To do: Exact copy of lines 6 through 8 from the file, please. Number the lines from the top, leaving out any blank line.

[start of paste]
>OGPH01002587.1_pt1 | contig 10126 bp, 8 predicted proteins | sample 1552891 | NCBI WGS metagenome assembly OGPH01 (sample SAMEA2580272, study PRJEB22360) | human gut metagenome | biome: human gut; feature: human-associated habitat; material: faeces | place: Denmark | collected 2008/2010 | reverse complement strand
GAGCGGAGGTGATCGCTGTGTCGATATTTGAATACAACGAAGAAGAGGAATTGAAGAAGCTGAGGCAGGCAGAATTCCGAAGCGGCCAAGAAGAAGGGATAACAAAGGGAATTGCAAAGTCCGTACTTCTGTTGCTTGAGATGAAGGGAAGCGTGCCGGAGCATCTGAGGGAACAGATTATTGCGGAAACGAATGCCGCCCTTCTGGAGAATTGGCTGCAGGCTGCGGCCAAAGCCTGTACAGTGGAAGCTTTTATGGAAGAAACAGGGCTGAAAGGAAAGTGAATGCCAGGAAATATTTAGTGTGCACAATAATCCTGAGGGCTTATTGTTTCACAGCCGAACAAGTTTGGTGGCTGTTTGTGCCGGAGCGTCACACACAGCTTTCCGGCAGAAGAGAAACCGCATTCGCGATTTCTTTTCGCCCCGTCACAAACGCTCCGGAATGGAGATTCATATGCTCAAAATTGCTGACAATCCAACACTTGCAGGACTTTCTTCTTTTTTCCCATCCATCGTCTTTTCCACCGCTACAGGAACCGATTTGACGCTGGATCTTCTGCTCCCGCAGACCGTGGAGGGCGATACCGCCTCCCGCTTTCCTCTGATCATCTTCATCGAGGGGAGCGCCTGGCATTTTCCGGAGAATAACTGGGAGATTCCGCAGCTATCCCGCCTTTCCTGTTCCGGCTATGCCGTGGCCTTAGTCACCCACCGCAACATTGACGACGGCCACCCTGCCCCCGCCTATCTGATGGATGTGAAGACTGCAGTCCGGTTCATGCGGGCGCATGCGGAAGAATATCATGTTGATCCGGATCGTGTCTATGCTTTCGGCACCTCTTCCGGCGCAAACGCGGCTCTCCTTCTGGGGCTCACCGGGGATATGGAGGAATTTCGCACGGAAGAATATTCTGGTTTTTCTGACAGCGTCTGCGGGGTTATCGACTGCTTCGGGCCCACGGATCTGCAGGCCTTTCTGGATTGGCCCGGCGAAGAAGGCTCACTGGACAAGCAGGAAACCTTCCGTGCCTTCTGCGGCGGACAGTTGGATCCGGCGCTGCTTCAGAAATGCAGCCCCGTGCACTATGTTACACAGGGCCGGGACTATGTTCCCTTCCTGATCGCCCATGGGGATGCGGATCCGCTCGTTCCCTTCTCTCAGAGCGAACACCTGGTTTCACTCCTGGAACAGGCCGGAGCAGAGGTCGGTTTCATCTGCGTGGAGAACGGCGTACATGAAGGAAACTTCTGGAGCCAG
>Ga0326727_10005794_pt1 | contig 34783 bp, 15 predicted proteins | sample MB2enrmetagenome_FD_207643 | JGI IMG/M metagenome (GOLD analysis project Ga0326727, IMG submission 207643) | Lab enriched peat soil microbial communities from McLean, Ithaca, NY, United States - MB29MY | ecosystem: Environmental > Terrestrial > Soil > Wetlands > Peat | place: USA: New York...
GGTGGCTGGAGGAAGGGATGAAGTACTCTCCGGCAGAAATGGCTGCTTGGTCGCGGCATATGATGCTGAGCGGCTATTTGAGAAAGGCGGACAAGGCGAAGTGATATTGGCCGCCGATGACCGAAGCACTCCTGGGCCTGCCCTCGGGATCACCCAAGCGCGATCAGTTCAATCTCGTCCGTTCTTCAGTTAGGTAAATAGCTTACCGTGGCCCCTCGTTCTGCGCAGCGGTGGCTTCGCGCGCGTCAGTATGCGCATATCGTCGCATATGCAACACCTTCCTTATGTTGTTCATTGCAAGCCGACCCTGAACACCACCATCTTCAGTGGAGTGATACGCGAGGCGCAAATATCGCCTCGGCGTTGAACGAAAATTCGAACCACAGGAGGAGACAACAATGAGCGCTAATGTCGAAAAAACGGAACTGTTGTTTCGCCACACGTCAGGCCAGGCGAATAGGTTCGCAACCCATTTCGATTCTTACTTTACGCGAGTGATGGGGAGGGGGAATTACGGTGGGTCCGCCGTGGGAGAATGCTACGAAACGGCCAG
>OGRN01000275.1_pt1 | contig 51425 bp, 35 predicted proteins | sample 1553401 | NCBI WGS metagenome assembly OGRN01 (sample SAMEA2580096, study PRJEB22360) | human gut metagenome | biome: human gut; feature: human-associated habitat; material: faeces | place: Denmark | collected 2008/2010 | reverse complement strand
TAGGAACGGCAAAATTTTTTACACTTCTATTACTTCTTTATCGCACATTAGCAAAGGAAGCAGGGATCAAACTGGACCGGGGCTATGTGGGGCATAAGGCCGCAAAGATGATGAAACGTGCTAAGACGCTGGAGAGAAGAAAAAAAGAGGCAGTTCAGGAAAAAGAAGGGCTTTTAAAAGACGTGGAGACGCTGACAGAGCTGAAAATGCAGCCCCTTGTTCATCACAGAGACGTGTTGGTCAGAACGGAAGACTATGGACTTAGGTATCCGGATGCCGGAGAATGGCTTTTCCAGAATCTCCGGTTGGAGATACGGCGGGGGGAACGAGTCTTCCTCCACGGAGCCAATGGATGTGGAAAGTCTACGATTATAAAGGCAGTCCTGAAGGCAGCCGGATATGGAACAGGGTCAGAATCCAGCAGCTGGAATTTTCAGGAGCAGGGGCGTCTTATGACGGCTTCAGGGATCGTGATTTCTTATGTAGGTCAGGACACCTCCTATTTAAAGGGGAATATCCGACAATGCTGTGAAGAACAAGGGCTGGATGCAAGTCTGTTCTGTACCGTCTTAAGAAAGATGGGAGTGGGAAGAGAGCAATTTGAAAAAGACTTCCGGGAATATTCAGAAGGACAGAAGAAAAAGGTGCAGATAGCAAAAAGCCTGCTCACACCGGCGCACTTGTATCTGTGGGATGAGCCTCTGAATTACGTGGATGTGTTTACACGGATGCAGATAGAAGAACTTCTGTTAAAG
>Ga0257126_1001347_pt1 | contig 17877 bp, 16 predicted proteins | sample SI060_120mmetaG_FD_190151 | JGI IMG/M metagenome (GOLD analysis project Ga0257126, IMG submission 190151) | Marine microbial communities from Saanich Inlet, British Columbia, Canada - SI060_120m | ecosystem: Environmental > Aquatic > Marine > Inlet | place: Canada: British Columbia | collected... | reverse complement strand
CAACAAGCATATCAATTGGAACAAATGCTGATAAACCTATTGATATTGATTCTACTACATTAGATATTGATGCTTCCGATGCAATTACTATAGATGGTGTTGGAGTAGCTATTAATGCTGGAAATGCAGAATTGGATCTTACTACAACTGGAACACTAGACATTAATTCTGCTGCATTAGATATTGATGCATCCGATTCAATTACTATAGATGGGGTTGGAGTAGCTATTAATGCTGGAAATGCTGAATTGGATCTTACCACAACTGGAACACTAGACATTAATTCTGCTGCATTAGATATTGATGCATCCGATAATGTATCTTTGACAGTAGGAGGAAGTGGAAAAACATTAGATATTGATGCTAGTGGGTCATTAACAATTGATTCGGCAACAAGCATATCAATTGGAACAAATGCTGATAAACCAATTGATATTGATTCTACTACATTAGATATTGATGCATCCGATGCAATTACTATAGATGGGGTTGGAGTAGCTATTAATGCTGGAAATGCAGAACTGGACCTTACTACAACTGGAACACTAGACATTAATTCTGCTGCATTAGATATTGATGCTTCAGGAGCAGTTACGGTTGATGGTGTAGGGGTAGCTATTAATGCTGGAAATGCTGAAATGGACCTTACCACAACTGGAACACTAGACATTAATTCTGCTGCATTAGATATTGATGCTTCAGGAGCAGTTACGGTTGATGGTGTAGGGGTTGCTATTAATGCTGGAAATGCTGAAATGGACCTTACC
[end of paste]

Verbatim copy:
TAGGAACGGCAAAATTTTTTACACTTCTATTACTTCTTTATCGCACATTAGCAAAGGAAGCAGGGATCAAACTGGACCGGGGCTATGTGGGGCATAAGGCCGCAAAGATGATGAAACGTGCTAAGACGCTGGAGAGAAGAAAAAAAGAGGCAGTTCAGGAAAAAGAAGGGCTTTTAAAAGACGTGGAGACGCTGACAGAGCTGAAAATGCAGCCCCTTGTTCATCACAGAGACGTGTTGGTCAGAACGGAAGACTATGGACTTAGGTATCCGGATGCCGGAGAATGGCTTTTCCAGAATCTCCGGTTGGAGATACGGCGGGGGGAACGAGTCTTCCTCCACGGAGCCAATGGATGTGGAAAGTCTACGATTATAAAGGCAGTCCTGAAGGCAGCCGGATATGGAACAGGGTCAGAATCCAGCAGCTGGAATTTTCAGGAGCAGGGGCGTCTTATGACGGCTTCAGGGATCGTGATTTCTTATGTAGGTCAGGACACCTCCTATTTAAAGGGGAATATCCGACAATGCTGTGAAGAACAAGGGCTGGATGCAAGTCTGTTCTGTACCGTCTTAAGAAAGATGGGAGTGGGAAGAGAGCAATTTGAAAAAGACTTCCGGGAATATTCAGAAGGACAGAAGAAAAAGGTGCAGATAGCAAAAAGCCTGCTCACACCGGCGCACTTGTATCTGTGGGATGAGCCTCTGAATTACGTGGATGTGTTTACACGGATGCAGATAGAAGAACTTCTGTTAAAG
>Ga0257126_1001347_pt1 | contig 17877 bp, 16 predicted proteins | sample SI060_120mmetaG_FD_190151 | JGI IMG/M metagenome (GOLD analysis project Ga0257126, IMG submission 190151) | Marine microbial communities from Saanich Inlet, British Columbia, Canada - SI060_120m | ecosystem: Environmental > Aquatic > Marine > Inlet | place: Canada: British Columbia | collected... | reverse complement strand
CAACAAGCATATCAATTGGAACAAATGCTGATAAACCTATTGATATTGATTCTACTACATTAGATATTGATGCTTCCGATGCAATTACTATAGATGGTGTTGGAGTAGCTATTAATGCTGGAAATGCAGAATTGGATCTTACTACAACTGGAACACTAGACATTAATTCTGCTGCATTAGATATTGATGCATCCGATTCAATTACTATAGATGGGGTTGGAGTAGCTATTAATGCTGGAAATGCTGAATTGGATCTTACCACAACTGGAACACTAGACATTAATTCTGCTGCATTAGATATTGATGCATCCGATAATGTATCTTTGACAGTAGGAGGAAGTGGAAAAACATTAGATATTGATGCTAGTGGGTCATTAACAATTGATTCGGCAACAAGCATATCAATTGGAACAAATGCTGATAAACCAATTGATATTGATTCTACTACATTAGATATTGATGCATCCGATGCAATTACTATAGATGGGGTTGGAGTAGCTATTAATGCTGGAAATGCAGAACTGGACCTTACTACAACTGGAACACTAGACATTAATTCTGCTGCATTAGATATTGATGCTTCAGGAGCAGTTACGGTTGATGGTGTAGGGGTAGCTATTAATGCTGGAAATGCTGAAATGGACCTTACCACAACTGGAACACTAGACATTAATTCTGCTGCATTAGATATTGATGCTTCAGGAGCAGTTACGGTTGATGGTGTAGGGGTTGCTATTAATGCTGGAAATGCTGAAATGGACCTTACC